Mah Ze Dahr, founded by pastry pioneer Umber Ahmad, sells heavenly culinary treats inspired by the flavors of her upbringing (by Pakistani parents in Northern Michigan) and her family’s international travels. A hint to the complexity and delight of Chef Ahmad’s treats: her bakery’s name translates roughly from Urdu as "the magic that makes something delicious".
We built Mah Ze Dahr’s original e-commerce site in 2012, and just launched a new design and upgraded e-commerce platform in anticipation of the opening of their third brick and mortar store Midtown Manhattan.
We wanted the site to feel as rich and sensory as Chef Ahmad's baked goods, so we started by highlighting Vanessa Rees’ mouth-watering photos. Because the photography is so striking, we mirrored the clean aesthetic with the website design as a whole, even extending it to the uniquely modern way we built the site.
Instead of relying on clunky and sometimes slow page refreshes to display content, we built the entire site as a single page application. When a user interacts with the site, only the content that needs to change will change, giving us the flexibility to design subtle transition animations and create a more responsive, desktop app feel.
In 2016, when the bakery opened up its first storefront in the New York City’s West Village, the shop was a physical extension of the website sharing a similar aesthetic to create a unified experience.
Western Michigan University
Cloud Gehshan Associates
Large, physical locations like university campuses, hospitals, and public parks require excellent signage and wayfinding to help visitors get around. Western Michigan University was working with Cloud Geshen Associates to help with their physical wayfinding strategy, who then came to us to make recommendations about how to better leverage mobile and digital technology to improve the ease with which visitors, students, and faculty navigate the campus.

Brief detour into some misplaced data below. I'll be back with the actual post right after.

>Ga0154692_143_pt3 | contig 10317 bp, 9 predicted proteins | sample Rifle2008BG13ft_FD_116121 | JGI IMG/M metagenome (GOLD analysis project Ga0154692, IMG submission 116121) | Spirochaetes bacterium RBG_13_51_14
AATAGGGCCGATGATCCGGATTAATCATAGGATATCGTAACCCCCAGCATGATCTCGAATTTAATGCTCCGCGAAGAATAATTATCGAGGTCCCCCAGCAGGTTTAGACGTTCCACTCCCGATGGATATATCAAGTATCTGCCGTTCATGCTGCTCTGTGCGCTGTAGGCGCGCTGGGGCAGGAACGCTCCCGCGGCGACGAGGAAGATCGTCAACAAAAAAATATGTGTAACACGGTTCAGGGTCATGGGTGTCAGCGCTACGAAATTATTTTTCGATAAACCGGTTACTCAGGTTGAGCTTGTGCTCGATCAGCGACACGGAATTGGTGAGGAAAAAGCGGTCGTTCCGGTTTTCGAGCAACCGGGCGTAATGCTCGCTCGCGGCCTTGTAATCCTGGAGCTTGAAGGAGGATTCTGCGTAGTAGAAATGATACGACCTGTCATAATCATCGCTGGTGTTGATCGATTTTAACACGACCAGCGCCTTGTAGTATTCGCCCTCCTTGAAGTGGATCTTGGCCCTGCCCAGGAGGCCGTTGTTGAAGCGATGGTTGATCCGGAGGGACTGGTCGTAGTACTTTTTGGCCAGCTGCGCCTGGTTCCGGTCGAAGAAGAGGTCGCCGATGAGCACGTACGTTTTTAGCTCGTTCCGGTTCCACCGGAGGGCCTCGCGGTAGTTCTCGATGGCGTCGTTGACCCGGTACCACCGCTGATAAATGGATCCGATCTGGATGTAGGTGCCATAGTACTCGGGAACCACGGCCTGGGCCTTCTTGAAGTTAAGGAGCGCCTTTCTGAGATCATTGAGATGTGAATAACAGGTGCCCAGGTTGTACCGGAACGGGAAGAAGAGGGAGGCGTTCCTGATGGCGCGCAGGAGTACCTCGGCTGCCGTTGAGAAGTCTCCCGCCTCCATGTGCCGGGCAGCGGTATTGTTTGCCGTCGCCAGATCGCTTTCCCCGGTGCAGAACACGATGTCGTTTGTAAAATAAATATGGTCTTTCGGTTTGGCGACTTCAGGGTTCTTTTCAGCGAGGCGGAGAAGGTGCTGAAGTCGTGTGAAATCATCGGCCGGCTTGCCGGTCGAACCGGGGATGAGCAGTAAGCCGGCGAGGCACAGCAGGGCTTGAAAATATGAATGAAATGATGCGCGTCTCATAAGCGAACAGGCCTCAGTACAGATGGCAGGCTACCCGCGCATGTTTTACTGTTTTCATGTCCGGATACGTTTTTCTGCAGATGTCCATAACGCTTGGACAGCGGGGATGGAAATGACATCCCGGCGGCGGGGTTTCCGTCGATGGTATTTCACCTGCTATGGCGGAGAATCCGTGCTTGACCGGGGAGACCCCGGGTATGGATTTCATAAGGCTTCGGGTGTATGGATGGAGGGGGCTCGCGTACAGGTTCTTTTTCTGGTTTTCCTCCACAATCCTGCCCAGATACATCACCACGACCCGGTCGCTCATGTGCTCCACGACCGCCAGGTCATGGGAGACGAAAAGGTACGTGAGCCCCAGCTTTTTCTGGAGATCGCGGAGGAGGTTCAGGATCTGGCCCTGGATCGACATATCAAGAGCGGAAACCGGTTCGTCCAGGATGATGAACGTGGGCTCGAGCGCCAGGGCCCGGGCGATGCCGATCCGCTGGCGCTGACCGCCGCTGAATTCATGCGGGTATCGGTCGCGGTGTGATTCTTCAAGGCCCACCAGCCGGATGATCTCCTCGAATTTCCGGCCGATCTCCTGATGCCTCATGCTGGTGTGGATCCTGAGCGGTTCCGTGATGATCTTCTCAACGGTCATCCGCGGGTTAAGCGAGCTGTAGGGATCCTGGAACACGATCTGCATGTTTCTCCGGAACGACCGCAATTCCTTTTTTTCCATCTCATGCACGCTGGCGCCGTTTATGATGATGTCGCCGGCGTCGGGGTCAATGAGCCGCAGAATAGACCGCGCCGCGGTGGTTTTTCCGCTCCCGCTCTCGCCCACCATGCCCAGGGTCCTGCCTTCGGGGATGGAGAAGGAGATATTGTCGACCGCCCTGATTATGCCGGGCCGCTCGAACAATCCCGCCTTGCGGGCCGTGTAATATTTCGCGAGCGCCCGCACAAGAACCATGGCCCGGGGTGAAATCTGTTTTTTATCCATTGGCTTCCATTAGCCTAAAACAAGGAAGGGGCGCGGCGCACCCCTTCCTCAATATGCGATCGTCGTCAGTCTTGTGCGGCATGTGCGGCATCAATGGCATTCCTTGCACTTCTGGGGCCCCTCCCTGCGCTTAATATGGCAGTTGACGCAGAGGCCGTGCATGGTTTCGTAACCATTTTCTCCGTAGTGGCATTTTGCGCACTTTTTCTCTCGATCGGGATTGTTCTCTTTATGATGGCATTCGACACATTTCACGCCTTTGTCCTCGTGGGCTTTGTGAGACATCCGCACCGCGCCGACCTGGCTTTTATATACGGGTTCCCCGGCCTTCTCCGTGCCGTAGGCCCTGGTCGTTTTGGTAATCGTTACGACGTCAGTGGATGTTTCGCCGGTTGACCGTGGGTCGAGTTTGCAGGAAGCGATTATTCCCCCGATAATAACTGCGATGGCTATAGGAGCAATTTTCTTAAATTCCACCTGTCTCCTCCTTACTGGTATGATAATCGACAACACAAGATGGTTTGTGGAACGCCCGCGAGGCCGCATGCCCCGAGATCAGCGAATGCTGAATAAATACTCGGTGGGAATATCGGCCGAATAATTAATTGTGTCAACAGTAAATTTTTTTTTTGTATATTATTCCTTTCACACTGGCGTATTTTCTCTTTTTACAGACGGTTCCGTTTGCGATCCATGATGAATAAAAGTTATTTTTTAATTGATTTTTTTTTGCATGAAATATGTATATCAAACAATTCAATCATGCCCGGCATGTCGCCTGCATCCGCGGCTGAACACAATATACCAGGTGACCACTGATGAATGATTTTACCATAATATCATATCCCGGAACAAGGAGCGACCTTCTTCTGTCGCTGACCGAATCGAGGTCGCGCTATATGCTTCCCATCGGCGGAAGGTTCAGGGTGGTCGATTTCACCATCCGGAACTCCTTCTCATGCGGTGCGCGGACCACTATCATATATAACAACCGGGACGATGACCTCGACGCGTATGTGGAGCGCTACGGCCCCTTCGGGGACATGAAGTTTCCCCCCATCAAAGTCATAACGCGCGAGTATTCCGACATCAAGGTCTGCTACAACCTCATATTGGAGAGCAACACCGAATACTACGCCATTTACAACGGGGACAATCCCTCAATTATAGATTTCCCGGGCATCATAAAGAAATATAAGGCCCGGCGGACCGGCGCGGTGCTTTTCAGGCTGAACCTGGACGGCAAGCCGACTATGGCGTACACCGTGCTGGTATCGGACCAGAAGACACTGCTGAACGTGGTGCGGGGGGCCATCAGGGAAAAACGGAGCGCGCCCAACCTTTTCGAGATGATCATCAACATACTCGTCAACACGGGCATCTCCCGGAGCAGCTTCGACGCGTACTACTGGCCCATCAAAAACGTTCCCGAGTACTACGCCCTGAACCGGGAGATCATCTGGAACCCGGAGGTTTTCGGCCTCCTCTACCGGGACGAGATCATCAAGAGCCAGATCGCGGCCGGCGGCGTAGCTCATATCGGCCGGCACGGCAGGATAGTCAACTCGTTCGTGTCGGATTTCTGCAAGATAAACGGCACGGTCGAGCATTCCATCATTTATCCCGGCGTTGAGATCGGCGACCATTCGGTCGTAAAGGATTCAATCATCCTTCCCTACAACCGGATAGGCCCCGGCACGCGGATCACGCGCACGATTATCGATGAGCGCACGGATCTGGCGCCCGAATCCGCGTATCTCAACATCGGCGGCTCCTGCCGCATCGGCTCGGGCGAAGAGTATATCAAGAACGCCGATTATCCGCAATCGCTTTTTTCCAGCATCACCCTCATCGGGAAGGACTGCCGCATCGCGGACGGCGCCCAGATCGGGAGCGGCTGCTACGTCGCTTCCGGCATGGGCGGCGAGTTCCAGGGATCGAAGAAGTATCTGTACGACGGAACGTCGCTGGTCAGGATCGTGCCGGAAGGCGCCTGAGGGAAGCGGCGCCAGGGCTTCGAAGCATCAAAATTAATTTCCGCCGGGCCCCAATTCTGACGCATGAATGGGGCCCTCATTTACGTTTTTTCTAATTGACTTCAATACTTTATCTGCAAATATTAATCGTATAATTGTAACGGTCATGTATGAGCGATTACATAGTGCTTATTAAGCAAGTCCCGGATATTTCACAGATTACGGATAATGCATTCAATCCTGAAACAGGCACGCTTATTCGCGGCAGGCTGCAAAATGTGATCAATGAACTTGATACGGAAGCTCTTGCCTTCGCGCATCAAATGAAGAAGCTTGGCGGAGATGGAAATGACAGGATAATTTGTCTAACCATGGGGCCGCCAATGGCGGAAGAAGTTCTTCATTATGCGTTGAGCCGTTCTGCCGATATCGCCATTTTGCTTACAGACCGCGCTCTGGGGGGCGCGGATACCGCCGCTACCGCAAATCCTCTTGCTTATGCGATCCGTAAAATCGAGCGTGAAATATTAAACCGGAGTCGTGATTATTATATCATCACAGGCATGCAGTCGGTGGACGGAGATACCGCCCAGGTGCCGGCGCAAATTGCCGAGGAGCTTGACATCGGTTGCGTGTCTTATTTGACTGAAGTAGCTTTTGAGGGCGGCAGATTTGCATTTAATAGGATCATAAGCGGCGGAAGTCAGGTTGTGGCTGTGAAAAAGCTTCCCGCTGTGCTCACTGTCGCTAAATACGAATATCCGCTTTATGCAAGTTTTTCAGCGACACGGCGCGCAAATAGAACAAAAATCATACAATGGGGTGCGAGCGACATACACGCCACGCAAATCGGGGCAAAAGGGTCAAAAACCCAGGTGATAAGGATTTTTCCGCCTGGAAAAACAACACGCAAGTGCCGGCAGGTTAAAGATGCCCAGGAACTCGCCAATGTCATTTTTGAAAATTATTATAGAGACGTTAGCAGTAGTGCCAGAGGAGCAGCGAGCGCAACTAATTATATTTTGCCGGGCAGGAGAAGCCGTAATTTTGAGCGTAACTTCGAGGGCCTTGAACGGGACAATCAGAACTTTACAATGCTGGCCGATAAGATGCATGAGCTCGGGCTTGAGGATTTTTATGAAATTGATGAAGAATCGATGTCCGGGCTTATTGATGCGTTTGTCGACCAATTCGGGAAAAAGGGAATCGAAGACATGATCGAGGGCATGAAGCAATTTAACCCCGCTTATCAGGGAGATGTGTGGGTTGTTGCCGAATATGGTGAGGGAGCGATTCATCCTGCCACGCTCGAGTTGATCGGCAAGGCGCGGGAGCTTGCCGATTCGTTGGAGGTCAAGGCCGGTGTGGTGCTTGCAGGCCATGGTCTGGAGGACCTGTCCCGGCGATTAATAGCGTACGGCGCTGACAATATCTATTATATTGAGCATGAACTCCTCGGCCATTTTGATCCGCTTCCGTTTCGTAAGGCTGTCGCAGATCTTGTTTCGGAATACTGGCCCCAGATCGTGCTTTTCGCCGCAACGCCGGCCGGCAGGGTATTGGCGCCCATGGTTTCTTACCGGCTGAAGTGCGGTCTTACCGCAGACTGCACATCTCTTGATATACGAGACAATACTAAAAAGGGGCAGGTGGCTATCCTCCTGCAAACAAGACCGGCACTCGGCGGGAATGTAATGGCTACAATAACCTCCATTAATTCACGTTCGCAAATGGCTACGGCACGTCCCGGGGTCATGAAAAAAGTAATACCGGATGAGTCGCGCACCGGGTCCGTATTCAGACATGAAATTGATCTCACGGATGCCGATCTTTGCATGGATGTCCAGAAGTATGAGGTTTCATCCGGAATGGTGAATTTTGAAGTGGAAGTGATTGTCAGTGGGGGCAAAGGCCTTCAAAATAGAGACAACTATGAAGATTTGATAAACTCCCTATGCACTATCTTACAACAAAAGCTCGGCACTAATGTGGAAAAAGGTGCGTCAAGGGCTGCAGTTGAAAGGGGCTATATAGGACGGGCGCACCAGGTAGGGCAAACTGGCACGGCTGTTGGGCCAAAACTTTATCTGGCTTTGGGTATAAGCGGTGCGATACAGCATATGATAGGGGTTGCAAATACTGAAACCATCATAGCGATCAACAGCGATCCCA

We began by researching existing conditions and holding stakeholder workshops to hear from staff, students and visitors of the university. It was important to include stakeholders from the beginning, so that they were able to be part of the planning and help frame the problem. We also wanted to build consensus around the idea of a wayfinding app as a solution to some of WMU’s unique problems, like inconsistently and inadequately signposted paths, confusing naming, and a sprawling layout. Off-the-shelf solutions like Google Maps just weren’t going to address these specific needs.
To prove the amorphous nature of the campus, workshop attendees spent much of their time talking about their wayfinding needs as they applied to tangentially related destinations and activities, making it clear that campus life is constantly in context with what’s happening around and off-campus.
Using those findings and an outline of best practices, we provided a detailed strategic document that makes recommendations about why mobile is important, how to build consistency, fixing inconsistent naming, and making parking, transportation, and off-campus information as easy to find as the campus map itself. We also made recommendations on the technical side, discussing various platforms, proposed functionality, and a project plan for moving forward.